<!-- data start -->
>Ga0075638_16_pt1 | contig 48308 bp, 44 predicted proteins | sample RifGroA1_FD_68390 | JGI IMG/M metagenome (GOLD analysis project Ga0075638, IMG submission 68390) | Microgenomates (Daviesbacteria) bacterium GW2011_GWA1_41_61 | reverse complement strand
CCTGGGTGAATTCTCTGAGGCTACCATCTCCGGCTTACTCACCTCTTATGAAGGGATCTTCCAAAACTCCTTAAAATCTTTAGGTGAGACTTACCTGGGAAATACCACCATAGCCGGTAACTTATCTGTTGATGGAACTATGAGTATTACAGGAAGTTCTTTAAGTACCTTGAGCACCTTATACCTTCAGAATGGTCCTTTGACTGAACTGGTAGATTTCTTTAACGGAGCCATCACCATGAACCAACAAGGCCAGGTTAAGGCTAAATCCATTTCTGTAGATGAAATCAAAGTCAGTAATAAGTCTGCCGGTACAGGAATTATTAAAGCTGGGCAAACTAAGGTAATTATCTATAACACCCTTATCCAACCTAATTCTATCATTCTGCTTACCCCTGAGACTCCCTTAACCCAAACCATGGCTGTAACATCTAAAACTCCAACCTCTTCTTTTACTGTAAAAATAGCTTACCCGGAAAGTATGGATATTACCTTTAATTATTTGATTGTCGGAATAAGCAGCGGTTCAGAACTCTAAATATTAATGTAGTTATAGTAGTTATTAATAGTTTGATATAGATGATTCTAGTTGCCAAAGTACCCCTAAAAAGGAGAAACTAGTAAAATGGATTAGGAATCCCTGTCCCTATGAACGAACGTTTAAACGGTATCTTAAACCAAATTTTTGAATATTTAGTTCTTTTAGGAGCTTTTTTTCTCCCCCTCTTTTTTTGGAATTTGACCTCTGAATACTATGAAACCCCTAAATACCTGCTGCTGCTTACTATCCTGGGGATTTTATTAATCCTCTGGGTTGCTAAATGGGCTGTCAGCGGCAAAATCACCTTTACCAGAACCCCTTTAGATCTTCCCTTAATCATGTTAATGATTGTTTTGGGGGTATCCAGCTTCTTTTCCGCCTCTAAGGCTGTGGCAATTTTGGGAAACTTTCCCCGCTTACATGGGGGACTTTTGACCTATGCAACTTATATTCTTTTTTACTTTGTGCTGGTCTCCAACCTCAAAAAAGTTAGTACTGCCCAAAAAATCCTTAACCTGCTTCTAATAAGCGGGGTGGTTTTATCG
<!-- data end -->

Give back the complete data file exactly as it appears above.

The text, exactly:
>Ga0075638_16_pt1 | contig 48308 bp, 44 predicted proteins | sample RifGroA1_FD_68390 | JGI IMG/M metagenome (GOLD analysis project Ga0075638, IMG submission 68390) | Microgenomates (Daviesbacteria) bacterium GW2011_GWA1_41_61 | reverse complement strand
CCTGGGTGAATTCTCTGAGGCTACCATCTCCGGCTTACTCACCTCTTATGAAGGGATCTTCCAAAACTCCTTAAAATCTTTAGGTGAGACTTACCTGGGAAATACCACCATAGCCGGTAACTTATCTGTTGATGGAACTATGAGTATTACAGGAAGTTCTTTAAGTACCTTGAGCACCTTATACCTTCAGAATGGTCCTTTGACTGAACTGGTAGATTTCTTTAACGGAGCCATCACCATGAACCAACAAGGCCAGGTTAAGGCTAAATCCATTTCTGTAGATGAAATCAAAGTCAGTAATAAGTCTGCCGGTACAGGAATTATTAAAGCTGGGCAAACTAAGGTAATTATCTATAACACCCTTATCCAACCTAATTCTATCATTCTGCTTACCCCTGAGACTCCCTTAACCCAAACCATGGCTGTAACATCTAAAACTCCAACCTCTTCTTTTACTGTAAAAATAGCTTACCCGGAAAGTATGGATATTACCTTTAATTATTTGATTGTCGGAATAAGCAGCGGTTCAGAACTCTAAATATTAATGTAGTTATAGTAGTTATTAATAGTTTGATATAGATGATTCTAGTTGCCAAAGTACCCCTAAAAAGGAGAAACTAGTAAAATGGATTAGGAATCCCTGTCCCTATGAACGAACGTTTAAACGGTATCTTAAACCAAATTTTTGAATATTTAGTTCTTTTAGGAGCTTTTTTTCTCCCCCTCTTTTTTTGGAATTTGACCTCTGAATACTATGAAACCCCTAAATACCTGCTGCTGCTTACTATCCTGGGGATTTTATTAATCCTCTGGGTTGCTAAATGGGCTGTCAGCGGCAAAATCACCTTTACCAGAACCCCTTTAGATCTTCCCTTAATCATGTTAATGATTGTTTTGGGGGTATCCAGCTTCTTTTCCGCCTCTAAGGCTGTGGCAATTTTGGGAAACTTTCCCCGCTTACATGGGGGACTTTTGACCTATGCAACTTATATTCTTTTTTACTTTGTGCTGGTCTCCAACCTCAAAAAAGTTAGTACTGCCCAAAAAATCCTTAACCTGCTTCTAATAAGCGGGGTGGTTTTATCG